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FRANCIS ROSSI One Step At A Time earMusic (2010)

Francis Rossi

For some reason this album keeps reminding me of Ringo Starr's post Beatles solo career. Perhaps it's the strong sense of melody, the clever use of a limited vocal range and the sporadic solos that all too rarely diverts the emphasis from the core song. And yet if it is songs and melodies outside of the Quo blueprint that Francis Rossi wishes to pursue, he's not taking too many chances as he rekindles his long time relationship with co-song writer (and 5th Quo member) Bob Young.

On top of that he even rehashes the duo's 1973 Quo smash 'Caroline', so in sum there's little sense of rupture.

It begs the question, surely if he's stockpiled some songs that were different from Quo, why not unveil them now. In effect, 'One Step At A Time' turns out to be a musical half-way house.

The opening three tracks sounds like the mothership before a brace of Rossi/Guy Johnson songs suggest a slightly different approach. But to begin at the beginning. Francis Rossi has always been a pop rocker at heart and although the opening 'Sleeping On The Job' still does have one foot in the Quo camp it is also heavily reminiscent of Dave Edmunds Rockpile. The well crafted harmonies, snappy rhythms and infectious hook were the latter's stock in trade.

Similarly 'Tallulah's Waiting' is very catchy and offers some potential radio play, except it sounds like Quo without the rock edge but with ELO harmonies. Slap this track on anyone's stereo and they'd still tell you it was Quo!

But it is on the title track that there is a change. The close knit harmonies and synth/string arrangement of 'One Step', with its stripped down voice and piano intro is an album highlight. Francis's delicate vocal line is coloured by some wonderful three-part harmonious and bv's from Amy Smith, Una Connor and Amber du Platel, sung over a military drum beat. There's a sense of grandeur and a big harmonic sweep not unlike the Beatles. The accompanying singers powerfully nuance the melody line and the overall arrangement is so good that even though you can't quite catch the words to the hook, you sing along with them. This is an album highlight and an obvious lead single and probably the reason it's the title track.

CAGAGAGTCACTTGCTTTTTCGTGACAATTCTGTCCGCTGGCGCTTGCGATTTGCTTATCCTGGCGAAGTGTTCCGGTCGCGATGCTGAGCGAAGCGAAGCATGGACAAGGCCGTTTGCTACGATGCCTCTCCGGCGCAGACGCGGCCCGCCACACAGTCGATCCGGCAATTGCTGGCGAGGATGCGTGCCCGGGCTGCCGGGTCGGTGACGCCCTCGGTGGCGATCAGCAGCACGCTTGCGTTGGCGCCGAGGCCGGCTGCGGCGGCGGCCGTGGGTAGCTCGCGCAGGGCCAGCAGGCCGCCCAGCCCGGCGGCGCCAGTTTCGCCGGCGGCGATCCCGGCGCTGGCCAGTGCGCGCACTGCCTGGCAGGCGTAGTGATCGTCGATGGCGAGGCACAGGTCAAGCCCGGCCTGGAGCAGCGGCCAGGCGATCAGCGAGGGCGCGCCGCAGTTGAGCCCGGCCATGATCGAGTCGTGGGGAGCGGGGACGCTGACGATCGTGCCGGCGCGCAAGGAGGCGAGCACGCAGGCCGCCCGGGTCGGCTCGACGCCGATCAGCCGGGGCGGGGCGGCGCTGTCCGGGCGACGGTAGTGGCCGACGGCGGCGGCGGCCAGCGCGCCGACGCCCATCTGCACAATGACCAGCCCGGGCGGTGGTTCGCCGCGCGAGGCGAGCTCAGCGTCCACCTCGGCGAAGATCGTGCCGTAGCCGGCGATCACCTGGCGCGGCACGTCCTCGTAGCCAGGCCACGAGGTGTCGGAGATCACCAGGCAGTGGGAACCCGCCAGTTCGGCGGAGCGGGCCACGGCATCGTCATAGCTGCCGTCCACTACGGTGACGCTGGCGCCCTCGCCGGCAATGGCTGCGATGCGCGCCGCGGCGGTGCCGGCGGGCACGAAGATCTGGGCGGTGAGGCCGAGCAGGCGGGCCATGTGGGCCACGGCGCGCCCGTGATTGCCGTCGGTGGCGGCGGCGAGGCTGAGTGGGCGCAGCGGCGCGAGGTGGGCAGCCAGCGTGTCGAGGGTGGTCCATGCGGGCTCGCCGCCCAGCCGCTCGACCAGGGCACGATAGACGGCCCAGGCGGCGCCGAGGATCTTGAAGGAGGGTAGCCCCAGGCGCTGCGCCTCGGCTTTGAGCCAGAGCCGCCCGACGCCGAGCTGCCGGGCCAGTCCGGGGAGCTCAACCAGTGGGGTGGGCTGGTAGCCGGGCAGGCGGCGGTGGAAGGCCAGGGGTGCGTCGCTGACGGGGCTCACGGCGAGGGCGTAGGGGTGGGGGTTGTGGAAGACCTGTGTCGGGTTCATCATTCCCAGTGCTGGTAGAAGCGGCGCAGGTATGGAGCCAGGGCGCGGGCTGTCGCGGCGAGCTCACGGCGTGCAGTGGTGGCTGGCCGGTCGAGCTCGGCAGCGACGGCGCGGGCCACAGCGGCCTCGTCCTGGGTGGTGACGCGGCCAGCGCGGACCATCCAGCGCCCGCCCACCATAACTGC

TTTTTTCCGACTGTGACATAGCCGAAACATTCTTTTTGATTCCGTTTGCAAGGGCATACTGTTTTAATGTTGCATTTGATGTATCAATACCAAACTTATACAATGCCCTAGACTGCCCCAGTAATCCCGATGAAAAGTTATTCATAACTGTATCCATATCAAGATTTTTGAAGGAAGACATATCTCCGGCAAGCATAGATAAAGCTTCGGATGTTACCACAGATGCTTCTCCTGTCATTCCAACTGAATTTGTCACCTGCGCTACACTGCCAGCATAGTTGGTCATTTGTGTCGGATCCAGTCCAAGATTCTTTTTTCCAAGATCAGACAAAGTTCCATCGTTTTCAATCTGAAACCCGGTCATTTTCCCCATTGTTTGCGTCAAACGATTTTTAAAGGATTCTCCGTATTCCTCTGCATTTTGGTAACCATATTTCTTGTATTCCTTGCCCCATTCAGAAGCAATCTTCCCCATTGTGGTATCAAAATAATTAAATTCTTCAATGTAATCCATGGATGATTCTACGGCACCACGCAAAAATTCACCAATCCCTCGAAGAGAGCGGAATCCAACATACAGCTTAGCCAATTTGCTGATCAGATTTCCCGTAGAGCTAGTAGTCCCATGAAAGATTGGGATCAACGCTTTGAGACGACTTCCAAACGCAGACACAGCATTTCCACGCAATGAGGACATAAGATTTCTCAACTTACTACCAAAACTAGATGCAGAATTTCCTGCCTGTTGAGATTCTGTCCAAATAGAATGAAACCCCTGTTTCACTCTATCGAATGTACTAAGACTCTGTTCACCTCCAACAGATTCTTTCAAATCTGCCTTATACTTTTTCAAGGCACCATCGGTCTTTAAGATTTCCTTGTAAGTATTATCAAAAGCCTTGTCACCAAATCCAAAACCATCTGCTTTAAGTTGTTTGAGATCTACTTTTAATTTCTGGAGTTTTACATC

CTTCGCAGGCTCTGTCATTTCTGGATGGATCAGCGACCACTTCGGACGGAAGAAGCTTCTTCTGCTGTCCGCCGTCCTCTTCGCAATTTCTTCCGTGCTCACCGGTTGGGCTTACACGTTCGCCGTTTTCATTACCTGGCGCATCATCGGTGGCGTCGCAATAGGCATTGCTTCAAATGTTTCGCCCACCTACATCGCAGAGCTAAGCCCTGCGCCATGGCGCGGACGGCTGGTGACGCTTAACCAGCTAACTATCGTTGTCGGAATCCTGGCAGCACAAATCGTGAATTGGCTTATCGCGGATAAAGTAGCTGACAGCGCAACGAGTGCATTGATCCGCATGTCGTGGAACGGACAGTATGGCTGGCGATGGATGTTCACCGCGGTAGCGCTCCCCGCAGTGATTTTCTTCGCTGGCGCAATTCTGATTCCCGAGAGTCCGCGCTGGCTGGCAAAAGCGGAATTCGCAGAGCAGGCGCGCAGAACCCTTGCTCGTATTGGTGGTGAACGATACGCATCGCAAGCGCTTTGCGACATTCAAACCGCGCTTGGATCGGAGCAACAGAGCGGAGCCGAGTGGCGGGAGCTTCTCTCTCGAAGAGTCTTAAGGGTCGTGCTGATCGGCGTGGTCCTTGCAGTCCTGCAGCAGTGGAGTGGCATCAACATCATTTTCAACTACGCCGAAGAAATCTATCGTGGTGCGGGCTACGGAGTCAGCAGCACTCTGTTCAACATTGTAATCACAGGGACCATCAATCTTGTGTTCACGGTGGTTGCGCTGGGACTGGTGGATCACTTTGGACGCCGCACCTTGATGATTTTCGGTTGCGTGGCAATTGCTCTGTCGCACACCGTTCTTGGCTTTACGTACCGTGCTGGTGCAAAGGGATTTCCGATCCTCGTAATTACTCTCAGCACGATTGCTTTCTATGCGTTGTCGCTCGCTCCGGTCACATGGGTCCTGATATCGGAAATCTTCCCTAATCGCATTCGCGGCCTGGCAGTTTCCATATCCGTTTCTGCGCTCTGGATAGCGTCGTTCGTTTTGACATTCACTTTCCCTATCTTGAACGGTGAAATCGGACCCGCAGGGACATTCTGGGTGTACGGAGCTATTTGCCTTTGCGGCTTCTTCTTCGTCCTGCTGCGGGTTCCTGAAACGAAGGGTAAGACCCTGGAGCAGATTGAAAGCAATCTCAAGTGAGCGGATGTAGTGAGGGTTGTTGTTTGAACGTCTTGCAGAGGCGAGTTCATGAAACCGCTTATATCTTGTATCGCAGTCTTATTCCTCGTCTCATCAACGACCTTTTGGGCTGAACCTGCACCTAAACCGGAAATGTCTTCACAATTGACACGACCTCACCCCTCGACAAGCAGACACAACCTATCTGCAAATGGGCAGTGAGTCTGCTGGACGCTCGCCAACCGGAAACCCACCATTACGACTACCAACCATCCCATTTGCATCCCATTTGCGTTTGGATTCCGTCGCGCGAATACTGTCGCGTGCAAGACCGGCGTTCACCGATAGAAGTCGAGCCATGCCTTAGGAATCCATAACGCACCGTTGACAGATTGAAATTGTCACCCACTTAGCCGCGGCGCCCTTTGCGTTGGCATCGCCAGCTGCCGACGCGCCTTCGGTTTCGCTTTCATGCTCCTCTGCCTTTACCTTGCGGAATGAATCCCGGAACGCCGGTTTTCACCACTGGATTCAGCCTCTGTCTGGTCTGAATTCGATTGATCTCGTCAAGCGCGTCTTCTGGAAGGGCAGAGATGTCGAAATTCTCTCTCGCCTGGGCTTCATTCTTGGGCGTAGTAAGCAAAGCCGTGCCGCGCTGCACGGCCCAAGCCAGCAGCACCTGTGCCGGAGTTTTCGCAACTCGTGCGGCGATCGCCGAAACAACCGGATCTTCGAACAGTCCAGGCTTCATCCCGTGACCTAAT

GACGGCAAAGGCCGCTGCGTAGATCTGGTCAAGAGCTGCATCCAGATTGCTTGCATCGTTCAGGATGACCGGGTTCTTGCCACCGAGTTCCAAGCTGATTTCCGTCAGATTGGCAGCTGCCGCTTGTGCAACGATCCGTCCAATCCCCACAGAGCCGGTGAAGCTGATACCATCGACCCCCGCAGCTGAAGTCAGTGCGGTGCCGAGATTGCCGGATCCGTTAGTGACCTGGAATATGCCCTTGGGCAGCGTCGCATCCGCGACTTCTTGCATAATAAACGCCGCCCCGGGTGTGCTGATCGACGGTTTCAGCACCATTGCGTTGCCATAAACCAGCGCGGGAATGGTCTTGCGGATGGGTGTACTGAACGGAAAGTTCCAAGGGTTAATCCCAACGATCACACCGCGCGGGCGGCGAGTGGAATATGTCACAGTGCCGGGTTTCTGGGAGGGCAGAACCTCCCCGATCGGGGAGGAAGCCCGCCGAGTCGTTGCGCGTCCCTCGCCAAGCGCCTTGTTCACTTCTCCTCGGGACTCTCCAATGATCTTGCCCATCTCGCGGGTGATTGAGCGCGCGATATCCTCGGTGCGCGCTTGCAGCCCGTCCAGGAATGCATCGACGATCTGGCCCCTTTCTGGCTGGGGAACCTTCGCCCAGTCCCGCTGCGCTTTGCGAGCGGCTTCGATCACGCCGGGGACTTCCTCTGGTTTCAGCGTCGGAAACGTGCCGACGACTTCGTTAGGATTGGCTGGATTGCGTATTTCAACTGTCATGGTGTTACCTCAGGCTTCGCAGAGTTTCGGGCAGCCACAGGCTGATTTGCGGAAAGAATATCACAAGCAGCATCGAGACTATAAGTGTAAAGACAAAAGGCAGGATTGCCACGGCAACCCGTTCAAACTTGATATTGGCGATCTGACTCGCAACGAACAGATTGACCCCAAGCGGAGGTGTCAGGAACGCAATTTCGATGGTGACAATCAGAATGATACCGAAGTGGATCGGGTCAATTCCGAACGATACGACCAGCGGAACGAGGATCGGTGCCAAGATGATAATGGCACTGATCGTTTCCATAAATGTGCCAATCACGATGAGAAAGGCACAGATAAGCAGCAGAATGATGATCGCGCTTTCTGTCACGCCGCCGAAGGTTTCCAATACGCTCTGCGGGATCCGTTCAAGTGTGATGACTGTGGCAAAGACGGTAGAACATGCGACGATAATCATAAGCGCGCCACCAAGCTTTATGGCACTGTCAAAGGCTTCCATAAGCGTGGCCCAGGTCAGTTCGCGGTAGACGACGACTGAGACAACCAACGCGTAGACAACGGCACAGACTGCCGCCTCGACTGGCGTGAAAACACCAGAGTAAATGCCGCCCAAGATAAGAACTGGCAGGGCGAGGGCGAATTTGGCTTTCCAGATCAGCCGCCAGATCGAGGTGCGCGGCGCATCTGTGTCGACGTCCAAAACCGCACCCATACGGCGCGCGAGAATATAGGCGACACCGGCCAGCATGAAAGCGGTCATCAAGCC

The Rossi/Johnson combination also contributes the uptempo, stop time 'Here I Go' which is another catchy sing-along rocker. There's a hint of Jeff Lynne in the production work with keyboard embellishments, a rich toned guitar break and glistening harmonies. This is Francis Rossi at his best exploring his pop sensibilities on a track that works superbly well.

The following 'Faded Memory' recovers from a sluggish intro and a sudden tempo change to finds its equilibrium via a strong chorus full of yet more great harmony vocals, a full string section and a 60's sounding harpsichord.

For the rest, the inconsequential tempo and lightweight vocals of 'Strike Like Lightning' grate a little, while the perfunctory ending makes it sound a like an unfinished demo.

Then there's the aforementioned, piano inflected version of 'Caroline' which surely only die-hard Quo fans will warm to. But given this album is a de facto Quo spin off they probably will, but it's a wasted opportunity to serve up something new.

With a handful of strong songs and plenty of refreshing harmony singing as on the closing 'If You Believe', with its weighty 'ooh's and aah's', 'One Step At A Time ' may yet become a portentous title. But only Francis can make the decision as to fully leave Quo behind when in solo mode.


Review by Pete Feenstra


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***** Out of this world | **** Pretty damn fine |
*** OK, approach with caution unless you are a fan |
** Instant bargain bin fodder | * Ugly. Just ugly

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